In addition to being one of the lightest cars on the road, the Valkyrie will also be one of the smallest. Despite this, Aston Martin promises that the cabin, though tight, will be able to fit two 98 percentile adults. Aston Martin Design Director Marek Reichman is well over 6.0 feet tall and fits comfortably in the Valkyrie.
Access to the cabin is via small, Le Mans prototype-style gullwing doors. To enter, you step onto the seat and then slide in and adopt a reclined feet-up position just like in a modern F1 racer. A 4-point harness comes as standard, while an optional 6-point harness will be offered for those who intend to do more track driving. Oh, and the seats will be tailored for each buyer.
To keep things as simple as possible, all switchgear is located on the steering wheel, with all the vital signs shown on the main display located on the wheel’s hub. The steering wheel is also detachable, both to aid ingress and egress, and to serve as an additional security device.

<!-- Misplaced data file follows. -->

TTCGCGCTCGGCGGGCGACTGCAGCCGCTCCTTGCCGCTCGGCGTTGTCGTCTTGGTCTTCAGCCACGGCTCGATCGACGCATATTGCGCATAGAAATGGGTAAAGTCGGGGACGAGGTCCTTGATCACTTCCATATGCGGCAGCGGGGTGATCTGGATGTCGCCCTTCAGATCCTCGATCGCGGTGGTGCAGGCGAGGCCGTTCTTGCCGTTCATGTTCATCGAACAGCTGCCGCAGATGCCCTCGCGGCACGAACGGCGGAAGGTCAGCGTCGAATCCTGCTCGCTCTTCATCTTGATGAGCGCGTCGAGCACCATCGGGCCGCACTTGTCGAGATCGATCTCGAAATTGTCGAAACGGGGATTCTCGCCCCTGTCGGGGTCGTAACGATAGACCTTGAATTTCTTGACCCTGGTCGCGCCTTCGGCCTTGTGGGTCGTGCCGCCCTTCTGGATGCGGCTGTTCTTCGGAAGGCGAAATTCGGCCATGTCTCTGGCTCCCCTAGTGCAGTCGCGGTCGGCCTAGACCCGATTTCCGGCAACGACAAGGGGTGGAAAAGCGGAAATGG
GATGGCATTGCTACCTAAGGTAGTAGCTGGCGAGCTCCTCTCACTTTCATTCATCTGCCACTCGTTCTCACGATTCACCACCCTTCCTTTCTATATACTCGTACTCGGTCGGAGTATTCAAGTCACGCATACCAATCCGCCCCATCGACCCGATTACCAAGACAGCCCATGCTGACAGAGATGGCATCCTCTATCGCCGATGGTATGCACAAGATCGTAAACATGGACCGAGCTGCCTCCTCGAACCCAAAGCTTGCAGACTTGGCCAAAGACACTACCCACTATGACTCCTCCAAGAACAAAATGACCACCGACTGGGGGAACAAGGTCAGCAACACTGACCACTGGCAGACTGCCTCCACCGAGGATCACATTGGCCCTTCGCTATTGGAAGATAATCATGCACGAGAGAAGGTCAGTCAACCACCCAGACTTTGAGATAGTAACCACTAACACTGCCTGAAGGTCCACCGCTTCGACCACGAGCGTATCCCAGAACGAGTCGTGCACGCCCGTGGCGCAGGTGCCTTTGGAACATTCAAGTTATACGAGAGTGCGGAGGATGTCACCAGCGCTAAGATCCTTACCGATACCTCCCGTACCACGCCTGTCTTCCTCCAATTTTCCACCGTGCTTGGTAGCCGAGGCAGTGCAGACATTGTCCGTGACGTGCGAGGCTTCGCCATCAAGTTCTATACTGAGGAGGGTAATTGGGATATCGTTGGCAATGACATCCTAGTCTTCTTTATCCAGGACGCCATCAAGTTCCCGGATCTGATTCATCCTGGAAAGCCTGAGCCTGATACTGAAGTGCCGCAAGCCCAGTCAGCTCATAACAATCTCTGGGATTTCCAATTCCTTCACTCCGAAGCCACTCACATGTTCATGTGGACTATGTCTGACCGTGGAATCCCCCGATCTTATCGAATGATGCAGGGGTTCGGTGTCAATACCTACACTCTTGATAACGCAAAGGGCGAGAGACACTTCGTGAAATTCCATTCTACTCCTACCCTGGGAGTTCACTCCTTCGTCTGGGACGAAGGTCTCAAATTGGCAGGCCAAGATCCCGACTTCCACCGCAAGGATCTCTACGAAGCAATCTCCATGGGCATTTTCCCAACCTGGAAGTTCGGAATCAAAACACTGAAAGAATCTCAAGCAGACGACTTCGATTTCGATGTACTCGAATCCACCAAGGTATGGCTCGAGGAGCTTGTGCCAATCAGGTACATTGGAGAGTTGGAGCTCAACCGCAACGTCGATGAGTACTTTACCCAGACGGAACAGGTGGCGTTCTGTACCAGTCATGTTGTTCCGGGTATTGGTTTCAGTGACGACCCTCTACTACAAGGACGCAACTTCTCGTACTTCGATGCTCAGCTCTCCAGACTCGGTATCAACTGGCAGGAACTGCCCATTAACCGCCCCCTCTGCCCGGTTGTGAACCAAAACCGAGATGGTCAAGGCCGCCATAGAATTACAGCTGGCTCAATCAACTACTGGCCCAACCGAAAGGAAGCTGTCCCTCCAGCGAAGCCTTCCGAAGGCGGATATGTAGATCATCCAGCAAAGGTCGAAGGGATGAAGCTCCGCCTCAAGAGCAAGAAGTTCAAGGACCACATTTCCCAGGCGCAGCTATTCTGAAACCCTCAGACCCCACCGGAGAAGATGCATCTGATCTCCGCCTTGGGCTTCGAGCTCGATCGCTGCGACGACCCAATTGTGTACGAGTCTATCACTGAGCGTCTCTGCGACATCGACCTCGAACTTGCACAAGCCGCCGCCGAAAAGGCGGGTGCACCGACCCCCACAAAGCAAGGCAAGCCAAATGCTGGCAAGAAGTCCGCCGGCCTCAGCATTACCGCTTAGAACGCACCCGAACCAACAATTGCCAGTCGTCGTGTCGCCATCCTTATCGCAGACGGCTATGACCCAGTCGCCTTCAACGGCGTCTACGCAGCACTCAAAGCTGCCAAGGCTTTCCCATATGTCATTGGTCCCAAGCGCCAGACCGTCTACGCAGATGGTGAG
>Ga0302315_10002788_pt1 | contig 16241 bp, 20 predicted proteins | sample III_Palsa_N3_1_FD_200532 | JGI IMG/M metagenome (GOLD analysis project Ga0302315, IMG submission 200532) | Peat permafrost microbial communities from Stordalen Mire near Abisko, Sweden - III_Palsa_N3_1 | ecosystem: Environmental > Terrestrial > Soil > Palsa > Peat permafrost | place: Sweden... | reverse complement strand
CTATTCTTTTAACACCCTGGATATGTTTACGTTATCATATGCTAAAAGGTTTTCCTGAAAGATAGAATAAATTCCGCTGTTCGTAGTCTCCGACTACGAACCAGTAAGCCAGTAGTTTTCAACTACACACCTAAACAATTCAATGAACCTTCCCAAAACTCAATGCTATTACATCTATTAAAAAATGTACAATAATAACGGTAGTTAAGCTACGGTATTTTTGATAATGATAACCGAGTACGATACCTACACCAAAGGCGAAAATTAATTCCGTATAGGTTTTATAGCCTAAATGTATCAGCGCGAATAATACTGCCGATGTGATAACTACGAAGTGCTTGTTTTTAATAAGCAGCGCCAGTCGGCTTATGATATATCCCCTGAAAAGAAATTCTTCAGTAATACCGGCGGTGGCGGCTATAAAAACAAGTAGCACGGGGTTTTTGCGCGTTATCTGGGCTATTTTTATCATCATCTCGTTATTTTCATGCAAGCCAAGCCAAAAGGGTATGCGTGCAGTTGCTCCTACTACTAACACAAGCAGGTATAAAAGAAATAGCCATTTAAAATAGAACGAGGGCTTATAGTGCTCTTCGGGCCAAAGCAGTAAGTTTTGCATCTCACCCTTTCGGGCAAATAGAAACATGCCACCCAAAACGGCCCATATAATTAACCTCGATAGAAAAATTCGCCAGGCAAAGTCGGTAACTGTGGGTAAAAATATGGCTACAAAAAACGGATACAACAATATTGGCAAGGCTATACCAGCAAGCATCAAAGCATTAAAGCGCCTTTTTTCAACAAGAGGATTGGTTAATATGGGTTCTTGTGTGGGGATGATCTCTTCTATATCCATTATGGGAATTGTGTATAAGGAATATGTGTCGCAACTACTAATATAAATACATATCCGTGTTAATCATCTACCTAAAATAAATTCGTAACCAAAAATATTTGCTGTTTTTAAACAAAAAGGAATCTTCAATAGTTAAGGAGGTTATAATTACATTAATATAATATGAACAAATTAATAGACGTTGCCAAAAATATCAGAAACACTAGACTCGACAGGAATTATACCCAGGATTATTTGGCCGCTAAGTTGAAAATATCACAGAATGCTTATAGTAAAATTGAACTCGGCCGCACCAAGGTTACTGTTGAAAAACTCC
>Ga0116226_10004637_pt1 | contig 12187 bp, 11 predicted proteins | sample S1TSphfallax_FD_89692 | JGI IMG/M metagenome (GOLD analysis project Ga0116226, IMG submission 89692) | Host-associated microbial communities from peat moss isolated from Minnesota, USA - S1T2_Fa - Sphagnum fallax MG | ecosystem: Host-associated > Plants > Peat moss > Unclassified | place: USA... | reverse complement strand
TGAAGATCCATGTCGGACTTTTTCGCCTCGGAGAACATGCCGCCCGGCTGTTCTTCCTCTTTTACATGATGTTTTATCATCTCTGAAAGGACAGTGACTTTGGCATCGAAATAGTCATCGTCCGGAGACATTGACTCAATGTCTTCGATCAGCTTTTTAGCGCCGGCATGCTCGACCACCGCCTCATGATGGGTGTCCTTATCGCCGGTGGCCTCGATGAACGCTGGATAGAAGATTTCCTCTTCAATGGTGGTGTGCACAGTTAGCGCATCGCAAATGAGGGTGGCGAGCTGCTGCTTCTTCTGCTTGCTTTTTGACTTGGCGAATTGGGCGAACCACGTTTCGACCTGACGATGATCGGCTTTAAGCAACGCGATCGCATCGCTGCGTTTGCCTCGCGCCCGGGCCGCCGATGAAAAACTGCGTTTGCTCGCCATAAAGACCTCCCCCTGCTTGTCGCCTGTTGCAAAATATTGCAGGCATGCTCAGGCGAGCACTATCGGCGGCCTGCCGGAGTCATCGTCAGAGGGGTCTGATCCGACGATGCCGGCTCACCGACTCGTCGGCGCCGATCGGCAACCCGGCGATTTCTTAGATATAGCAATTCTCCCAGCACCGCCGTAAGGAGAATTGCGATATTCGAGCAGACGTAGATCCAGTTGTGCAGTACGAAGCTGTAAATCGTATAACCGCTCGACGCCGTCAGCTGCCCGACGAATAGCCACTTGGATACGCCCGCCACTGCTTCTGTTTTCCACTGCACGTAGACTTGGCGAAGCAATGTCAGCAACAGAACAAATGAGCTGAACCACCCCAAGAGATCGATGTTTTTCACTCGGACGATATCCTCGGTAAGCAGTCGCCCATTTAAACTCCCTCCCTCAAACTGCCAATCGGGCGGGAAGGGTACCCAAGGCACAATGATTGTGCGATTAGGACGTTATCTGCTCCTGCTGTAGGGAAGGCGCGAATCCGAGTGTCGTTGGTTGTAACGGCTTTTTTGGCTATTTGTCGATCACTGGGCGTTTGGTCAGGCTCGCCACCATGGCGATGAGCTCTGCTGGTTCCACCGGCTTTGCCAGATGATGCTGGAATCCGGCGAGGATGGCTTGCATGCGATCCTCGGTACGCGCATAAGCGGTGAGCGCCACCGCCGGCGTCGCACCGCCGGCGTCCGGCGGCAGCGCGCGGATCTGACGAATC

Three additional screens feature on the dash. A screen at the base of each of the A-pillars serve as side mirrors, with cameras on the exterior replacing the conventional side mirrors in order to eliminate unwanted aerodynamic disturbance. Similarly, since there’s no rear windshield, a rearview mirror has also been replaced by a camera and screen.
Aston Martin will start testing prototypes later this year. The company plans to build just 175 examples. Of these, 25 will be track-only versions. A reveal will take place sometime during 2018 and the first deliveries are scheduled for early 2019. By then, Mercedes-AMG will have launched its own hypercar.